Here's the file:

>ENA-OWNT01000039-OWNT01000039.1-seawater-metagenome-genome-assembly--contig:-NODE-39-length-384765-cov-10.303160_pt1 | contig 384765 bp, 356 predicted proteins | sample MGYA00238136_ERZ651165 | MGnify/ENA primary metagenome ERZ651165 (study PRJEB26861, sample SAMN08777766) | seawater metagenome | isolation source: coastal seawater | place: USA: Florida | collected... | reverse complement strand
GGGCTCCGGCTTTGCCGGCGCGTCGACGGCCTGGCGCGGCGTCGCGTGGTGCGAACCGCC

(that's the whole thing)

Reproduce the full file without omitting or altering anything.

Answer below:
>ENA-OWNT01000039-OWNT01000039.1-seawater-metagenome-genome-assembly--contig:-NODE-39-length-384765-cov-10.303160_pt1 | contig 384765 bp, 356 predicted proteins | sample MGYA00238136_ERZ651165 | MGnify/ENA primary metagenome ERZ651165 (study PRJEB26861, sample SAMN08777766) | seawater metagenome | isolation source: coastal seawater | place: USA: Florida | collected... | reverse complement strand
GGGCTCCGGCTTTGCCGGCGCGTCGACGGCCTGGCGCGGCGTCGCGTGGTGCGAACCGCC